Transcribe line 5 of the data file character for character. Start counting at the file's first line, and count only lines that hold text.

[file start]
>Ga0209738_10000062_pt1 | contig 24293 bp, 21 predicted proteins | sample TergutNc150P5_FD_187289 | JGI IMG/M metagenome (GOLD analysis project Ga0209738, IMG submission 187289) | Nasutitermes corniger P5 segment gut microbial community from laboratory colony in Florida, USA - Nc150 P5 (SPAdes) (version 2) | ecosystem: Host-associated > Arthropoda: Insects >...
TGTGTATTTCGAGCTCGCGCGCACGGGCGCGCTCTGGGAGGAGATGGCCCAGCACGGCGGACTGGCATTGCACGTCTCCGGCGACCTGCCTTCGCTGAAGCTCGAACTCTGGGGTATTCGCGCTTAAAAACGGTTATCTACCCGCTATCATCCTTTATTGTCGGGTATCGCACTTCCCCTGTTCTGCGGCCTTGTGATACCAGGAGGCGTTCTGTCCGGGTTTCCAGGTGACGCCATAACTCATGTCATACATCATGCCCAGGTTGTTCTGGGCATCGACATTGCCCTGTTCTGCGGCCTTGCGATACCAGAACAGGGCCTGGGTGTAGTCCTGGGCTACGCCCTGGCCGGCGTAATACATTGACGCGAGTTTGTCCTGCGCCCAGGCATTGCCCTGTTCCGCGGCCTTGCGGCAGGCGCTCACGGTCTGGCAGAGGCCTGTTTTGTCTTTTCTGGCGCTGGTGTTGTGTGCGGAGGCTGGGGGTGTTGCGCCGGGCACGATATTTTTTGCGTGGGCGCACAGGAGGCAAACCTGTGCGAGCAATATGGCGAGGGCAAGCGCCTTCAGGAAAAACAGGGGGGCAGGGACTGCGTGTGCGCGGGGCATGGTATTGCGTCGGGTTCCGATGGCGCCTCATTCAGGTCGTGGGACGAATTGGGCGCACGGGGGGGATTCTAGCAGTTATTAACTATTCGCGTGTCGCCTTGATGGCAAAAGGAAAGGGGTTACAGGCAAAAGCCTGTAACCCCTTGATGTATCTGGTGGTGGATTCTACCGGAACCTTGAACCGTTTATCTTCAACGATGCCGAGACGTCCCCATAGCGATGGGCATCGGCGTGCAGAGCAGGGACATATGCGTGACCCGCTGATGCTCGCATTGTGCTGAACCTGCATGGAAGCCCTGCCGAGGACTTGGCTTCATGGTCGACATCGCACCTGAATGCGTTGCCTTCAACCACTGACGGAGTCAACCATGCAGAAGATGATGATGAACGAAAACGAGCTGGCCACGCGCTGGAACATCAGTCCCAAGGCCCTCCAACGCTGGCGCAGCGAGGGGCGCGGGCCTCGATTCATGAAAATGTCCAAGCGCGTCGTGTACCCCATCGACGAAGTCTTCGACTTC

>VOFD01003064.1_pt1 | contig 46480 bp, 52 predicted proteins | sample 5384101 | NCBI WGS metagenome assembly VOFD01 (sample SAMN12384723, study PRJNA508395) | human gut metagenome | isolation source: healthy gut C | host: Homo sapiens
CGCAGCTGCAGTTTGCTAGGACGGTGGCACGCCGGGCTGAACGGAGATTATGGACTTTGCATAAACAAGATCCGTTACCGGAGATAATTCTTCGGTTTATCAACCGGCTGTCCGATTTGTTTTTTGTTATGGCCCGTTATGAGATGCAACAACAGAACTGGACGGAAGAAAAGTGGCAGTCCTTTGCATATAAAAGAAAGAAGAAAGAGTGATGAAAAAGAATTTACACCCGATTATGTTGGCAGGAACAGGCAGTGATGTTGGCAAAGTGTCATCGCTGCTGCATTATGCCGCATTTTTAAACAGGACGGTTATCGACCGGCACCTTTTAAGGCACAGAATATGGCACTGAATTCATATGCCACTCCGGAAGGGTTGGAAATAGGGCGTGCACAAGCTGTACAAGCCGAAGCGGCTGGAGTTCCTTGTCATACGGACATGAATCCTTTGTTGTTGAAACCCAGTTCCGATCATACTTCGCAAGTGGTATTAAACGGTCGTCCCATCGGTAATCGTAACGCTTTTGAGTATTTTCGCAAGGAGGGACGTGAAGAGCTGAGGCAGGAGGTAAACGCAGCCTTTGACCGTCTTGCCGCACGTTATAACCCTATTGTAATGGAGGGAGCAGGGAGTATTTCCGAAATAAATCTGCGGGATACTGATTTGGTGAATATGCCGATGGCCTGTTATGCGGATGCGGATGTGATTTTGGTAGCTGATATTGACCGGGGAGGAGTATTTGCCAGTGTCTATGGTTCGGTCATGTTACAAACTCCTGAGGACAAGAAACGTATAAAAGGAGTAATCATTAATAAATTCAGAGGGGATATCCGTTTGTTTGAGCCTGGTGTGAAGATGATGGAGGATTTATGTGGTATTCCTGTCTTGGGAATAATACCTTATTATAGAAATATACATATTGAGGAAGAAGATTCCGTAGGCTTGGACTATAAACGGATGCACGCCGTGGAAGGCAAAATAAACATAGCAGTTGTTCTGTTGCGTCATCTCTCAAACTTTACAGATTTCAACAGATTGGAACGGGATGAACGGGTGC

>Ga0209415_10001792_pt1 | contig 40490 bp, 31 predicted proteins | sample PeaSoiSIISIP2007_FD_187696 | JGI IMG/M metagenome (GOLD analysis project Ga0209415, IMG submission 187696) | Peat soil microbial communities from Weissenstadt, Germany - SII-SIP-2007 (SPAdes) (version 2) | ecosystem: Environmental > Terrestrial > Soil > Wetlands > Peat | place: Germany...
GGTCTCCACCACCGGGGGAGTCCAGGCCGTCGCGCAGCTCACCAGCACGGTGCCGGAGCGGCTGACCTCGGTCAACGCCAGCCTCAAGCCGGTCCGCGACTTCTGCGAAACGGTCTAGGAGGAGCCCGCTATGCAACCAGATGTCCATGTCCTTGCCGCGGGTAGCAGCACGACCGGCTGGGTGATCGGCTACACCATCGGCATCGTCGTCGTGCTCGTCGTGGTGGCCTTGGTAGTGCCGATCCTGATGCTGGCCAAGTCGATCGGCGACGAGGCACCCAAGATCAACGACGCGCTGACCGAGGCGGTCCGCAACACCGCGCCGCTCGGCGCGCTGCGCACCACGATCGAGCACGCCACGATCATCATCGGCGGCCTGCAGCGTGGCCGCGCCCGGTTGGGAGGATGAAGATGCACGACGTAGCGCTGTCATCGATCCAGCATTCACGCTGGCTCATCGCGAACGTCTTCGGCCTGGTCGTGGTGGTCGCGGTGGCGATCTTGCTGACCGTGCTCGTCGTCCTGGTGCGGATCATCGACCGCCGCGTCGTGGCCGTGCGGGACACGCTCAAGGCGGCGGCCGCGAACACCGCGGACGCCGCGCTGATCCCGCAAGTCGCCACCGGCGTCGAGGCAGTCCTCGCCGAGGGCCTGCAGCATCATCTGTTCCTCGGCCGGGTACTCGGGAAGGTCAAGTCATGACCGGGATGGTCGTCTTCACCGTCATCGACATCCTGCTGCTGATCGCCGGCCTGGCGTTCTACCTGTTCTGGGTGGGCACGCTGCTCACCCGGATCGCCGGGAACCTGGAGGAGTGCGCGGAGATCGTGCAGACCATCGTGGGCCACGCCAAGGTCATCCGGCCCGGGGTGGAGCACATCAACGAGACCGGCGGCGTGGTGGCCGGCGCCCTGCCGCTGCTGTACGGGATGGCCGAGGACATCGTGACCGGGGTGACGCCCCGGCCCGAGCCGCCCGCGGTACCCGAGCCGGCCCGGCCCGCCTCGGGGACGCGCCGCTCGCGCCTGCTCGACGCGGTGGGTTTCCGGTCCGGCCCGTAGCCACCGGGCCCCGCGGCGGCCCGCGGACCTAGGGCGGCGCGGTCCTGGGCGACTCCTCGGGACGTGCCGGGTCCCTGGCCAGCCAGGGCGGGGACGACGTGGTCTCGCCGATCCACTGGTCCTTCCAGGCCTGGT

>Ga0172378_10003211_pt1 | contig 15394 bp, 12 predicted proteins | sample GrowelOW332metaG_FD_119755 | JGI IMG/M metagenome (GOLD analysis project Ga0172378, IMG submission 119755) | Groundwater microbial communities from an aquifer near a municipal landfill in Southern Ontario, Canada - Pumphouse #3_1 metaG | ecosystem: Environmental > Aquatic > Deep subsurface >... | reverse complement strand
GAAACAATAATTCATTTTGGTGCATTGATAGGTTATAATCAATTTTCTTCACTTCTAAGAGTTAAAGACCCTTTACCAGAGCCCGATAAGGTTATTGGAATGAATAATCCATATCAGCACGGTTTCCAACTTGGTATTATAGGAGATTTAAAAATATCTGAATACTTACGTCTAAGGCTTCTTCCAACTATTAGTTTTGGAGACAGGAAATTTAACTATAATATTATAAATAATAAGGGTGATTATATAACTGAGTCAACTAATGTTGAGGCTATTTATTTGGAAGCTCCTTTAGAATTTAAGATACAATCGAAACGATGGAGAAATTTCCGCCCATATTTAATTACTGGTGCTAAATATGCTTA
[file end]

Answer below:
>Ga0209415_10001792_pt1 | contig 40490 bp, 31 predicted proteins | sample PeaSoiSIISIP2007_FD_187696 | JGI IMG/M metagenome (GOLD analysis project Ga0209415, IMG submission 187696) | Peat soil microbial communities from Weissenstadt, Germany - SII-SIP-2007 (SPAdes) (version 2) | ecosystem: Environmental > Terrestrial > Soil > Wetlands > Peat | place: Germany...